It is the clearest sign of the direction historic preservation may be going: Even a building called Government House, a 19th-century mansion in Baltimore's Midtown neighborhood, is now in private hands.
While some history buffs were horrified to learn last week that cash-strapped Baltimore is considering the sale or lease of 15 other historic properties — prompting fears that "For Sale By Owner" signs would sprout on such icons as the Shot Tower and the War Memorial Building — preservationists say that, increasingly, this is what cities and states must do to save them.
Most commonly, preservationists said, local and state governments retain ownership of the sites and buildings, making lease arrangements with nonprofit organizations or private companies to operate them as attractions.
Sometimes, the historic properties have transferred into private ownership, a move that can limit public access.
In other cases, though, the transition can bring new life to a landmark that had long been decaying or vacant. Baltimore is filled with examples of such recycled structures, including the American Brewery building, now home to Humanim, a nonprofit that offers social and vocational services, and the Bromo Seltzer Tower, which is leased as studio space for artists.
And, of course, the aforementioned Government House. The mansion was donated to the city, which turned it into an inn in the 1980s before selling it last year to a private group that plans to make it a boutique hotel.
The 15 properties identified for possible sale or lease include the mansion at Cylburn Arboretum, President Street Station and the Old Town Friends' Meeting House, which dates to 1781 and is the city's oldest religious structure. Some properties such as the Upton Mansion and Clifton Park Valve House have fallen into disrepair; others are still being used by city agencies.
City planning director Thomas J. Stosur said the city is open to considering any new uses for the properties. He said the city wanted to get a "fresh set of eyes" by hiring an appraisal company, Westholm & Associates of Annapolis, to assess the market value of the properties and possible future uses — even commercial ones.
"If someone wanted to turn the Peale Museum into a restaurant or cafe, that would be great," Stosur said, referring to the Holliday Street facility that has been closed since 1997.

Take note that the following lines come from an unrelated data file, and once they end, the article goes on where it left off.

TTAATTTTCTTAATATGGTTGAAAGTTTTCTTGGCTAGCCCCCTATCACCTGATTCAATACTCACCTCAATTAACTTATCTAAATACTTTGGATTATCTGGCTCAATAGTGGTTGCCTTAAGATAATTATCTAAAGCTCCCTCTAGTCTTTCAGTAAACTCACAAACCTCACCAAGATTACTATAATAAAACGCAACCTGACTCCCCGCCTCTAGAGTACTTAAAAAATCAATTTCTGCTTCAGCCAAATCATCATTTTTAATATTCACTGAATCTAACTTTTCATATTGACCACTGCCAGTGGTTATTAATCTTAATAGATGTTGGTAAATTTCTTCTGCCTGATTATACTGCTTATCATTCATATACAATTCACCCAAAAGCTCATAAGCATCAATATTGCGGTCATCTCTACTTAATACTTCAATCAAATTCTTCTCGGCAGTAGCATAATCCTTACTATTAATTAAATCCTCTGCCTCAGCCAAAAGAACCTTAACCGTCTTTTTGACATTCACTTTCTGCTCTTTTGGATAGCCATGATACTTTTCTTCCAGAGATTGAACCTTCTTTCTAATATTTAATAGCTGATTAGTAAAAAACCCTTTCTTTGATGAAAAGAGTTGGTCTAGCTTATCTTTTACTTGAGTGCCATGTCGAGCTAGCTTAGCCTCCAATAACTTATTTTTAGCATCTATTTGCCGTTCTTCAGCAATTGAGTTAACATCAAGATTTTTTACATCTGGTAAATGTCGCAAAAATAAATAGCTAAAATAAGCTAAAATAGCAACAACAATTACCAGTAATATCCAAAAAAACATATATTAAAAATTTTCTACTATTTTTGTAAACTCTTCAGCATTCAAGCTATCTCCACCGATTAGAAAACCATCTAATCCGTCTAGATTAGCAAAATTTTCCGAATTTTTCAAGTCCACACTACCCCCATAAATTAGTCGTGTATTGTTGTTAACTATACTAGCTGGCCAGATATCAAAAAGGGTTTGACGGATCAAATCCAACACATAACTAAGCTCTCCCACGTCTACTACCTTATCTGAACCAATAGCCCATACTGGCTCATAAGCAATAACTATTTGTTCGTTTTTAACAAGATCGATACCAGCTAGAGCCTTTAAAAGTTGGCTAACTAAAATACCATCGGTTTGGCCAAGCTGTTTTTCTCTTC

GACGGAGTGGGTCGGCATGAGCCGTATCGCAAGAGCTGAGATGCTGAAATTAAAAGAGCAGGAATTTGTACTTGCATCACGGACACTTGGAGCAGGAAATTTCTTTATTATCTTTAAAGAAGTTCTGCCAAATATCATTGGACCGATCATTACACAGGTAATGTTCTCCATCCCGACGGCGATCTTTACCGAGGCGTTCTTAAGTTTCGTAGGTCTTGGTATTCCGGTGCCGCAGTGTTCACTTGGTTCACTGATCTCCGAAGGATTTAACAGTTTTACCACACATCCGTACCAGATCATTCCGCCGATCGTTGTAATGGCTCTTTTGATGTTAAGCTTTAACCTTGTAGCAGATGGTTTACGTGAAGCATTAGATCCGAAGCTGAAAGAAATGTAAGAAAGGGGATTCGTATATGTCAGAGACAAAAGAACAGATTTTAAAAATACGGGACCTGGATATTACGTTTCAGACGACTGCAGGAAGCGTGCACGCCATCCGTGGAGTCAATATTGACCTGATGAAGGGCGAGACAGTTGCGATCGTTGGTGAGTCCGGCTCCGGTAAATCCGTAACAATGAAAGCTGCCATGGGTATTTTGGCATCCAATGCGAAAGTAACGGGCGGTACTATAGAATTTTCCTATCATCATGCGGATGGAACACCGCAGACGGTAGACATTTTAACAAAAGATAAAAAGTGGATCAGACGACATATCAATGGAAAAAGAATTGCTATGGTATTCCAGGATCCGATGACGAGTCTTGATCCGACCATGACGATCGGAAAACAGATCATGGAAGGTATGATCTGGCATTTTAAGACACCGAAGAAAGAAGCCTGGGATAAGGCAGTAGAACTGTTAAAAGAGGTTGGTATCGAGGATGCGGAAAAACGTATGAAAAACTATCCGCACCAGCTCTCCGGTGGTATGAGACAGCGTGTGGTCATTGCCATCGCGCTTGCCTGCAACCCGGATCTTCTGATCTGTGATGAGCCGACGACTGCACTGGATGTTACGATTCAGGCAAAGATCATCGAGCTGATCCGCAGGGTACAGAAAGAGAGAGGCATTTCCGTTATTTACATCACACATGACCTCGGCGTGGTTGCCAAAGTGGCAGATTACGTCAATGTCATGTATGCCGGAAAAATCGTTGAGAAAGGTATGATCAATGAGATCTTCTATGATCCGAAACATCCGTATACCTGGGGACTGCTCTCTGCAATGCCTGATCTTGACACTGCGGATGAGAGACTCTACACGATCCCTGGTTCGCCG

Such a notion may make some blanch. The Peale, after all, was the first building in the country constructed specifically as a museum.
But preservationists say that regardless of who owns or operates a historic property, there is growing sentiment that preservation doesn't have to mean filling it with musty period furnishings and trying to recapture a lost era.
Many house museums, in particular, have fallen on hard times. As public and private funding have failed to keep pace with the expenses of their upkeep, museums have either closed or are open only for limited hours — the fate of the city-owned Mencken and Poe houses, for example.
"Adaptive reuse — that's the current buzzword," said Terry Davis, president of the American Association of State and Local History. "We get calls all the time: 'We've got this fantastic old house. We think we'll start a museum.' But just having a wonderful building doesn't constitute a need for a museum. It constitutes a need for saving the structure."
Across America, churches have been turned into nightclubs, factories into loft apartments. And with the deinstitutionalization of the mentally ill, what used to be called insane asylums have found new life as well. The west campus of St. Elizabeths in Washington (John Hinckley Jr., who tried to assassinate President Ronald Reagan, is among those still housed on its east campus) is being redeveloped for the U.S. Department of Homeland Security, and the former Agnews State Hospital in California was bought by Sun Microsystems in the 1990s for offices and research facilities.
"For a building to survive, there's got to be people in it," said Johns Hopkins, executive director of Baltimore Heritage, a nonprofit that works to preserve and promote the city's architectural history.
But he wondered whether the city is realistic in thinking it had a "gold mine" waiting to be excavated from properties that have deteriorated over the years from neglect.
"If there were a high-tech software company that wanted to move into Upton Mansion, I would applaud that," he said of the west-side building that dates to the 1830s. "I think all uses should be on the table."
Not every historic property, though, can be repurposed for modern or profit-making use, Hopkins said. "The Shot Tower: What commercial use is there? We're not making lead shot for muskets anymore."
Is Baltimore selling its past?
Governments increasingly look to sell or lease historic sites
We've upgraded our reader commenting system. Learn more about the new features.
The Baltimore Sun encourages civil dialogue related to our stories; you must register and log-in to our site in order to participate. We reserve the right to remove any user and to delete comments that violate our Terms of Service. By commenting, you agree to these terms. Please flag inappropriate comments.